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The Bruges Group spearheaded the intellectual battle to win a vote to leave the European Union and, above all, against the emergence of a centralised EU state.
The Bruges Group spearheaded the intellectual battle to win a vote to leave the European Union and, above all, against the emergence of a centralised EU state.
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New Year, New Prime Minister? Your Party is Over, Mr. Johnson!

Boris-with-a-pint

Who could have predicted that of all the Downing Street scandals of the last two and a half years, the parliamentary Conservative party would finally divide...over an actual party?

In the name of public health, Boris Johnson and his government punitively repealed and restored basic civic autonomies as they pleased. Now it transpires that at a time when England was in full national lockdown, the Prime Minister's Principal private secretary was not busy assisting his boss in the vital work of safeguarding this country during a pandemic but instead organising a house party. A "bring your own bottle" house party. Famously the worst kind.


The cold silence from Johnson's own benches during yesterday's Prime Minister's Questions speaks volumes and one may assume there were more than a few smirks, expediently concealed by masks, as their once-beloved leader wilted before the gallery.


Listening to the Prime Minister gripe that he didn't recognise forty people in a garden gulping wine was a gathering in breach of his own restrictions, one could be forgiven for letting out an indecorous titter. But the situation is far from funny. Conservative MPs are doubtless wondering if they can survive under Johnson. He built the blue wall, but has he now painted it red again? He is unpopular for the moment, but isn't Keir a dire alternative? He got Brexit done, but will the country keep him on? What if we give everyone fined their money back, will they forgive us then? How much more does Dominic Cummings really have to leak?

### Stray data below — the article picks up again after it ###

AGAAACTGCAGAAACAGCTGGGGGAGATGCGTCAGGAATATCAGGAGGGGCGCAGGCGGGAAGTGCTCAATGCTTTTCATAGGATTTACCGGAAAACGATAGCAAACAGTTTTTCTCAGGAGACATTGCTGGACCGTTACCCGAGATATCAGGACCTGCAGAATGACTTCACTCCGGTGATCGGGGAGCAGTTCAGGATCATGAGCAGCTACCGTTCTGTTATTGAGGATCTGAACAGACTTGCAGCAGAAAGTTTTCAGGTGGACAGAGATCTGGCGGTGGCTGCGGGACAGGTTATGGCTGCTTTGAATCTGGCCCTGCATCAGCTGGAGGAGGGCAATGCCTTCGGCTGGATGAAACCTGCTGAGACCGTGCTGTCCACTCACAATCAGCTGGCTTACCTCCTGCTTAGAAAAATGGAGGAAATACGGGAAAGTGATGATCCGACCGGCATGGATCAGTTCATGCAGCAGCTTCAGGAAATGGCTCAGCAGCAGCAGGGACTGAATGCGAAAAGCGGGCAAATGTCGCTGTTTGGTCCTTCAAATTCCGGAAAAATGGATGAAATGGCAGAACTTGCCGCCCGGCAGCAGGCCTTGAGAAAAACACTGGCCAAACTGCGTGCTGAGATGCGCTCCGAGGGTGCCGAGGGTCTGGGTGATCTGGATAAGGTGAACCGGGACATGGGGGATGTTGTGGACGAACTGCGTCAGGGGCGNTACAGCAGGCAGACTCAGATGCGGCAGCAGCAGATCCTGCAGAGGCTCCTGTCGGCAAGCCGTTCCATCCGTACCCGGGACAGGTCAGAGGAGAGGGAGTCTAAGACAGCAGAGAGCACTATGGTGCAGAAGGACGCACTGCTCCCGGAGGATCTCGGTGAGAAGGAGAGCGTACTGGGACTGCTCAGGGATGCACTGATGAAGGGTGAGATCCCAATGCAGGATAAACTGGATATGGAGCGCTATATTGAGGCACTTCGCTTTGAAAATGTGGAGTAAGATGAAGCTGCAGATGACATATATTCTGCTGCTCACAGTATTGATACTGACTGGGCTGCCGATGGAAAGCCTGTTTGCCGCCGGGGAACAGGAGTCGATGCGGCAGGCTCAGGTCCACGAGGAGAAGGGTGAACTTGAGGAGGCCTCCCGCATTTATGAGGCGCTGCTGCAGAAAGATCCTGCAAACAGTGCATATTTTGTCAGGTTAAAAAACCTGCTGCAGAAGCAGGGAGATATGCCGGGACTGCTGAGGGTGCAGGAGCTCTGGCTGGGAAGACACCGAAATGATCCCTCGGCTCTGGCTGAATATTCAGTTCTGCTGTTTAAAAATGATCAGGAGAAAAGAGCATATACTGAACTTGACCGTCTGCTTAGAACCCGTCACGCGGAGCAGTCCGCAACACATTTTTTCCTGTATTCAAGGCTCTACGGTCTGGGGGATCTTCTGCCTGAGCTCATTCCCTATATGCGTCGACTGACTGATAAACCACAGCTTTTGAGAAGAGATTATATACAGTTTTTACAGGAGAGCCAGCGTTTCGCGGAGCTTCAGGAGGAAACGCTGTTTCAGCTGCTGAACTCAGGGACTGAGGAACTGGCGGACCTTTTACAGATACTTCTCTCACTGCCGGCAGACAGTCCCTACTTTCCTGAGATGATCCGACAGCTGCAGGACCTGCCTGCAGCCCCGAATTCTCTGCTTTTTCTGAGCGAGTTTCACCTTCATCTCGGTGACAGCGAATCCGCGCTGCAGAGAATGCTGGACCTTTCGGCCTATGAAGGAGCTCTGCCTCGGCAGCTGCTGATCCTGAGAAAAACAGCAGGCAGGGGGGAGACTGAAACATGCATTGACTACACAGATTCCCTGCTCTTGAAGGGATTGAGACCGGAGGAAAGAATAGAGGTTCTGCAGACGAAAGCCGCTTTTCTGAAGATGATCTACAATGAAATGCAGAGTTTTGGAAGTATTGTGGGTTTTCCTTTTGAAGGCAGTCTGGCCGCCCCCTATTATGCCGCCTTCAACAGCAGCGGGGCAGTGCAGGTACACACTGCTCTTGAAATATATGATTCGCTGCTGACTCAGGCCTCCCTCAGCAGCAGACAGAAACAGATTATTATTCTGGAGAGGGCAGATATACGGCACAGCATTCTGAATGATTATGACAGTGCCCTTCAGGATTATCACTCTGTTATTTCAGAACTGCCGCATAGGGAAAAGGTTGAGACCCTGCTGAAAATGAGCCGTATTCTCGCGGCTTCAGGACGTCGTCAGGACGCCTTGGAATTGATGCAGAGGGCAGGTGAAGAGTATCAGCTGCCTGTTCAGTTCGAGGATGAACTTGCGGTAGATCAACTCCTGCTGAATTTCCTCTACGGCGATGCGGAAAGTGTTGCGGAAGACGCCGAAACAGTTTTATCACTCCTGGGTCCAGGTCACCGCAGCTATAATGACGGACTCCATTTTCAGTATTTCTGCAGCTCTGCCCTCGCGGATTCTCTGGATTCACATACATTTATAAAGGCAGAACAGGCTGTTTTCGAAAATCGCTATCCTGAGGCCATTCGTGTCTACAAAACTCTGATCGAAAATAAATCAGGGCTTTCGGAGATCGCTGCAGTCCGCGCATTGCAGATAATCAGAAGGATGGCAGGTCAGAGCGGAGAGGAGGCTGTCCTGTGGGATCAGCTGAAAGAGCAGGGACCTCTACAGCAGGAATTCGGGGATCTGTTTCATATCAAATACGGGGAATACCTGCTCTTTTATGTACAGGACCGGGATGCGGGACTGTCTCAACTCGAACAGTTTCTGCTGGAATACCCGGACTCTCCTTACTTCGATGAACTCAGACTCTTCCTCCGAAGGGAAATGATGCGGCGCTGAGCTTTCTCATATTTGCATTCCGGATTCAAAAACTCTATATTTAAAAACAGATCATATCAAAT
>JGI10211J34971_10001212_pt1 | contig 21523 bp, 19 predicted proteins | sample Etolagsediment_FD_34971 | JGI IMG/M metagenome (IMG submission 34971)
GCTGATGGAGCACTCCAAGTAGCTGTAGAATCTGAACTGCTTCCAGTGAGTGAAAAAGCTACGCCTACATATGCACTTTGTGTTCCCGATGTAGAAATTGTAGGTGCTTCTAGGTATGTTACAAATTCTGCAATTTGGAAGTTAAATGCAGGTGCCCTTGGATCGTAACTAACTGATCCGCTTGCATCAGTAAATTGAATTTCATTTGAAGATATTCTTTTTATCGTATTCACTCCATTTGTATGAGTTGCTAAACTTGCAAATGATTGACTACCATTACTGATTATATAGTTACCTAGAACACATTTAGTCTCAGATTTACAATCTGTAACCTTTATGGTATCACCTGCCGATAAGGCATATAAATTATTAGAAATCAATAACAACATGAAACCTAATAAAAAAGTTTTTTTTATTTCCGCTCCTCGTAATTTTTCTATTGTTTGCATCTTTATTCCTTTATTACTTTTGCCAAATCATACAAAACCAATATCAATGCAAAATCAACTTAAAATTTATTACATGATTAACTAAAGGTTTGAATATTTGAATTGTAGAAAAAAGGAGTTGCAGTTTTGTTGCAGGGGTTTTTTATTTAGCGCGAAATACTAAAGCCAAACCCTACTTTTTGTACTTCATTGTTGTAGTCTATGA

Until the public verdict comes through on this latest humiliation, and, in the absence of an obvious successor, many will sit quietly on the increasingly wobbly fence that separates loyalty from rebellion. Yet for the first time in a long time, a Conservative majority at a future general election is not certain. Just 23 per cent of all voters believe Boris Johnson is doing a good job. Labour now have their biggest poll lead in eight years.


However, it has never been easy to oust a sitting Prime Minister, let alone the Teflon Tory himself. It will take 53 Conservatives just to mount the initial challenge, and then over 180 votes against to see Johnson removed. Given a leadership contest can be triggered only once a year, those against the current party direction will likely wait until after May's local elections before taking (whatever's left of) Team Boris on.


Transparent as his contrition at the despatch box was, the apology has bought the Prime Minister some time until the judgement of the Sue Gray report is made known. If smart, he will utilise the brief reprieve by instigating major staffing changes in No.10 itself, from Head of Broadcast to Principal Private Secretary. A fresh team for a revitalised leader. He can no longer afford to shield those that embarrass his government and party on public money.


He also knows the Conservative self-preservation instinct remains strong. It may well be the only conviction that's stayed consistent. This works in Johnson's favour for now, but if his poll numbers are not salvaged before summer, it will be his ruin. Working mercilessly against him, aside from Rishi Sunak, is the fact the next few weeks will be dominated by political rows over unpopular tax hikes and cost of living increases.


As of now, nobody can predict the precise sequence of events that will unfold over the next few months to make or break Boris Johnson's premiership. But, at least for the moment, it's his party and he'll lie if he wants to. 

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